by Douglas Ankney
A lack of basic respect for female employees, as well as any notion of appropriate workplace behavior, continues to plague state agencies in Missouri, most notably the state’s Department of Corrections (DOC). And the cost to taxpayers is staggering. Lawsuits against the state, including those over sexual harassment, cost taxpayers at least $23 million in 2017 alone.
In December 2018, Missouri officials agreed to pay $600,000 to settle a claim filed by former prison caseworker Jennifer LaFleur, with $297,607 going to LaFleur and the remainder to her attorney.
While working for the DOC, LaFleur experienced sexual harassment by her male co-workers at the Western Reception, Diagnostic and Correctional Center and the Kansas City Re-Entry Center. The harassment included comments that her uniform was tight and “you can see her assets”; being called a “c*nt” on an ongoing basis; being asked to give blow jobs in the control room; being told by her supervisor that he was renting a hotel room so she and another female worker could have a threesome with him; and being told her “boobs look really nice in that shirt.”
After LaFleur filed a complaint with the warden, she was subjected to retaliation. Among other things, her co-workers gave her phone number to prisoners who began calling her at home. Internal affairs then began investigating the calls, accusing LaFleur of smuggling cell phones and other contraband. She received disciplinary reports, but at the hearing wasn’t allowed to take notes. She was suspended. When she returned to work, she discovered her colleagues had spread lies to prisoners regarding the reasons for her suspension.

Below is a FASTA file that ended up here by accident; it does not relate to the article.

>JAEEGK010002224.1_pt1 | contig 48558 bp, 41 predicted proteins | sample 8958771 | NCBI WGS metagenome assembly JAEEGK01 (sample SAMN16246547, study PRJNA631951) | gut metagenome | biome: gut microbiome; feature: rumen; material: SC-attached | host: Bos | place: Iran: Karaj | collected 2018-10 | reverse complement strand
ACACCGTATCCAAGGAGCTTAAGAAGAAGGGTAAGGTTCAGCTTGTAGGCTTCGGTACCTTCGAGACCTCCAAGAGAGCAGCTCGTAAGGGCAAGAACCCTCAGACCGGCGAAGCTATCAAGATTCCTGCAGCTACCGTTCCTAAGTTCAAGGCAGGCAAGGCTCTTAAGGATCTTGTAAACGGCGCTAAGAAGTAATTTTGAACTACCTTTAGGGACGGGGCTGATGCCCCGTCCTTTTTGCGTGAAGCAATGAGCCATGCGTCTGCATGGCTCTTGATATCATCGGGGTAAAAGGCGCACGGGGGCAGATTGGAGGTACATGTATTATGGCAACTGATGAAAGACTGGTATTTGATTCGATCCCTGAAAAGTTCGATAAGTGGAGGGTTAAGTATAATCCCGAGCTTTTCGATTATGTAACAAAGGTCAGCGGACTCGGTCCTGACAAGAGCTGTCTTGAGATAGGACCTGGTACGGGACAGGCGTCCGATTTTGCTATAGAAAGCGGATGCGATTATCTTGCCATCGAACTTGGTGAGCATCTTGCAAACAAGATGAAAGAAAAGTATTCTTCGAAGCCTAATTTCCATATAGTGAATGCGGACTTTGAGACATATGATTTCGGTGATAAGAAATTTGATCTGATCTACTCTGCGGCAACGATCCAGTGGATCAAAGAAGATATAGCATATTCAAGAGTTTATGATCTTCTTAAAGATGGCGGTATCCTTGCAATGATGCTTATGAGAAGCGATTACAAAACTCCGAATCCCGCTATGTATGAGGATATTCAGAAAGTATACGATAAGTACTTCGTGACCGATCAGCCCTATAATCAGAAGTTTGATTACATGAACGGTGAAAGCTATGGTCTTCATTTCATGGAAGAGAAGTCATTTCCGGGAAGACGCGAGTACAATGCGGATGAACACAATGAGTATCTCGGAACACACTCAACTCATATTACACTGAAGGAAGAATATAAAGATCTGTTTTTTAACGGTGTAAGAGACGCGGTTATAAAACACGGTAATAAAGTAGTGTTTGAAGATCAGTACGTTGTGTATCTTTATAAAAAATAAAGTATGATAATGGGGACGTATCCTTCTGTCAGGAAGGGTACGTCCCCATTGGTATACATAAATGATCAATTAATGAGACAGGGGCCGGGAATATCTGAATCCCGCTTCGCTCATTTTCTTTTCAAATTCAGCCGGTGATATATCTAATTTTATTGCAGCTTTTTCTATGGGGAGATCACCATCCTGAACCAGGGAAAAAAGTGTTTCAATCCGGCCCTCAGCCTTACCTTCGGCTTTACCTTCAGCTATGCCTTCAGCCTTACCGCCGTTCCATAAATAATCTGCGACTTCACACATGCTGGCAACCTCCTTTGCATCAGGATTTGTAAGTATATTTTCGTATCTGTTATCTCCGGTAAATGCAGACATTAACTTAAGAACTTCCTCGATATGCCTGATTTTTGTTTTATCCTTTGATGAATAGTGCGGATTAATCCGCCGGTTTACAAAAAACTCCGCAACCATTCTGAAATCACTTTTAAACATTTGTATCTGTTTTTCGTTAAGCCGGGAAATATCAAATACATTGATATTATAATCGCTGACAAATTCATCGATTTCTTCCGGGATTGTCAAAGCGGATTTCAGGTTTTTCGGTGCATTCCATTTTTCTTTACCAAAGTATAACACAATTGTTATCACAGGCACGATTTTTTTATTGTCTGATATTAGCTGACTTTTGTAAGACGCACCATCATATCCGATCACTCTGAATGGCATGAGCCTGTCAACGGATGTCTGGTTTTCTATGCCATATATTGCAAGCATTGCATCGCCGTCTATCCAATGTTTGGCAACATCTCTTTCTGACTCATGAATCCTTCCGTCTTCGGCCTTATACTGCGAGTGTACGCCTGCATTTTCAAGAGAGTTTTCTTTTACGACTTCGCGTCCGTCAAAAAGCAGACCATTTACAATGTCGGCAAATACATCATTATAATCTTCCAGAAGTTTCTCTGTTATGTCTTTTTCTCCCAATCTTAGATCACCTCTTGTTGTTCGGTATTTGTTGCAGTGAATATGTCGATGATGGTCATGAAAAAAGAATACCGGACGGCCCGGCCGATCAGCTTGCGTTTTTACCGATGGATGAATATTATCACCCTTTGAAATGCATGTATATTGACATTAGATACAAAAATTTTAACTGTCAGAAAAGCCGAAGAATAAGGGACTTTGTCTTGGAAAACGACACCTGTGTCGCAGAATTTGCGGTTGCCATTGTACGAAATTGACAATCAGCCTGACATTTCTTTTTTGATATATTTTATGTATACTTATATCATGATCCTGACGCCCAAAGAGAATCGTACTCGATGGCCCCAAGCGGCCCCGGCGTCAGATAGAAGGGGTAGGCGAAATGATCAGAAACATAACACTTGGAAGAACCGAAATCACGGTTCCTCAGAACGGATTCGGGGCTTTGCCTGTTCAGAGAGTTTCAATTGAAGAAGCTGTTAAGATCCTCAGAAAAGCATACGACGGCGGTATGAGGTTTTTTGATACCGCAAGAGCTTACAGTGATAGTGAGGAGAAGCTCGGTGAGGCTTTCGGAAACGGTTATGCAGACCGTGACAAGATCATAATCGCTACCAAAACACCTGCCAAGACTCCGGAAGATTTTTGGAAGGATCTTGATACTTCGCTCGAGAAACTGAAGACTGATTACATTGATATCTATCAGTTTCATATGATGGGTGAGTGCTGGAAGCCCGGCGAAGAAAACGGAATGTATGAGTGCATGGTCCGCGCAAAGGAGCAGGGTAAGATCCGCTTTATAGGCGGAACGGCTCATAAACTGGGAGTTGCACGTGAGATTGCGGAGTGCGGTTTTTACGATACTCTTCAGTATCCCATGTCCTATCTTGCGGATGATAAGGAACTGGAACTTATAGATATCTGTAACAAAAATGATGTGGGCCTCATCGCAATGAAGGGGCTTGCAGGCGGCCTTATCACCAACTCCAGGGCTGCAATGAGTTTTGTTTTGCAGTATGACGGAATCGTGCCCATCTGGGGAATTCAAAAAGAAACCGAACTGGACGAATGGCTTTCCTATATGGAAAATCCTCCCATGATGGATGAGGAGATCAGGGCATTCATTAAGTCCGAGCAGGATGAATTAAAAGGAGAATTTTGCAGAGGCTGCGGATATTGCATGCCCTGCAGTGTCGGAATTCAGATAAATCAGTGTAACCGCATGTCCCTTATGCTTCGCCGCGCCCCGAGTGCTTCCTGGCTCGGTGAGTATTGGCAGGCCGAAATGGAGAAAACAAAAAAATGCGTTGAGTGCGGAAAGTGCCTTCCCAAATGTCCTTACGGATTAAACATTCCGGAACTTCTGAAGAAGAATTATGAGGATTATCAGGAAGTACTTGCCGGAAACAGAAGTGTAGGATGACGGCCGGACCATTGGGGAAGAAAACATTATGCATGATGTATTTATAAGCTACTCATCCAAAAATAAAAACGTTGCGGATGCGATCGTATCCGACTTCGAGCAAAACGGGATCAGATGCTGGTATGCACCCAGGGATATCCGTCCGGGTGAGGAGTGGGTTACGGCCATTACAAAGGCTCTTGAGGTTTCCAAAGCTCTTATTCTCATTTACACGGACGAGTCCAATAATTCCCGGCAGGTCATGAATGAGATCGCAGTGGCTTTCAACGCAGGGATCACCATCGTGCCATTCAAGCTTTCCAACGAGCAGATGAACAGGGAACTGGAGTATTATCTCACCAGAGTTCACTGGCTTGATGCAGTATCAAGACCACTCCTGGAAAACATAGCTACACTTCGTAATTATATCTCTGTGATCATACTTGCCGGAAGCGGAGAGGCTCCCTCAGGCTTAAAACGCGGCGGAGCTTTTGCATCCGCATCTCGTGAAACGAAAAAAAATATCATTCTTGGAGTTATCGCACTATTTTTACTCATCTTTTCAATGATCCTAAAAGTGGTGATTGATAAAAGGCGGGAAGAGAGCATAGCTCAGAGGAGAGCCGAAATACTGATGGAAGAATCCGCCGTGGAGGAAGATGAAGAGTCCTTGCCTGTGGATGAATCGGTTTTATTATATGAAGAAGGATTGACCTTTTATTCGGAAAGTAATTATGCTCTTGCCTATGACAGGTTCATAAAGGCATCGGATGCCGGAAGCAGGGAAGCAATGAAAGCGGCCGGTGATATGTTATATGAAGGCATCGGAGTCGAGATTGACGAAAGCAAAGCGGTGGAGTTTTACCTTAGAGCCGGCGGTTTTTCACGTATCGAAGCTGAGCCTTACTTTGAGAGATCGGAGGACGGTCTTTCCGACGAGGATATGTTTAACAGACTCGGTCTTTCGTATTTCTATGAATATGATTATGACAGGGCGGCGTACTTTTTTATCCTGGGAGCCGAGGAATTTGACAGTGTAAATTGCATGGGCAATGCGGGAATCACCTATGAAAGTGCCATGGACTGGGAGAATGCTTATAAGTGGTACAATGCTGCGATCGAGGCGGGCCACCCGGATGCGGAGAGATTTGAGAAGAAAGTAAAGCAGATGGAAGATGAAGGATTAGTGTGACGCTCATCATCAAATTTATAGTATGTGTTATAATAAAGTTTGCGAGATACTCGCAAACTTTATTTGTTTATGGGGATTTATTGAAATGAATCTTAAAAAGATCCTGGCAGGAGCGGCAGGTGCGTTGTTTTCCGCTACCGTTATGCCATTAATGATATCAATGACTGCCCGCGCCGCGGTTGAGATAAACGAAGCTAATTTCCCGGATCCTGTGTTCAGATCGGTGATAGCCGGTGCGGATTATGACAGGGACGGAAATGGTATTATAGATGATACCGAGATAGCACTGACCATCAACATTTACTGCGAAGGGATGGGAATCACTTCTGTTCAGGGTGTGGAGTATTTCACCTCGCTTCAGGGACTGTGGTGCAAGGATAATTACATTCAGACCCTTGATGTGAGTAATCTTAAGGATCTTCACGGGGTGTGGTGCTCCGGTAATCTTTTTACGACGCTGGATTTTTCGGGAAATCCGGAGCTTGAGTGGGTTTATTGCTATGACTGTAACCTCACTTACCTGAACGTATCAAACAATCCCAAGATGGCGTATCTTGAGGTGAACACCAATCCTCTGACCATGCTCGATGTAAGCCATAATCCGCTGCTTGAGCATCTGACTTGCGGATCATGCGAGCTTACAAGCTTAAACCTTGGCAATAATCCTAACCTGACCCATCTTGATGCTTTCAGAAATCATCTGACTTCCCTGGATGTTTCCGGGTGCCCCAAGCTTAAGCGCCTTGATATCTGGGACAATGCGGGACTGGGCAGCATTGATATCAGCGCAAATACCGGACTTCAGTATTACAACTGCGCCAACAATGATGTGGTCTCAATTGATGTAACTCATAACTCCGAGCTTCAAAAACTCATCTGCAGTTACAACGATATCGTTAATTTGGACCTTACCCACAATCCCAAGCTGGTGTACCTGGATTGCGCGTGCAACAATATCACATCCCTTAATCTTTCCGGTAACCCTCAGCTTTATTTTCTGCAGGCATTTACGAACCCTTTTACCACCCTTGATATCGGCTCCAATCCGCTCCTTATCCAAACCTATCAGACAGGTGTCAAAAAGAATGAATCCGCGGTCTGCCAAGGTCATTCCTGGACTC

While the large settlement will compensate LaFleur for the grossly inappropriate harassment she endured, it does little to deter the conduct of abusive prison staff. The money does not come from those who committed the harassment, and ultimately taxpayers have to foot the bill.
In response to the growing number of claims filed by female prison employees, the DOC established an Office of Professional Standards and a zero-tolerance policy for failure to report harassment in 2017.
“The department is working hard to fundamentally transform the culture,” said DOC spokeswoman Karen Pojmann. “We’re holding regular town hall meetings in all facilities ... giving staff the opportunity to ask questions and share concerns.” See: LaFleur v. Missouri Department of Corrections, Jackson County Circuit Court (MO), Case No. 1716-CV28240.
PLN has repeatedly reported on cases involving female Missouri DOC employees being sexually harassed by male co-workers, resulting in millions of dollars in settlements, including $1.6 million paid to DOC guard Tina Gallego in April 2018. [See: PLN, Feb. 2019, p.33; Feb. 2018, p.1, 15]
Additional sources: stltoday.com, fox2now.com
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Related legal case
LaFleur v. Missouri Department of Corrections
|Cite||Jackson County Circuit Court (MO), Case No. 1716-CV28240|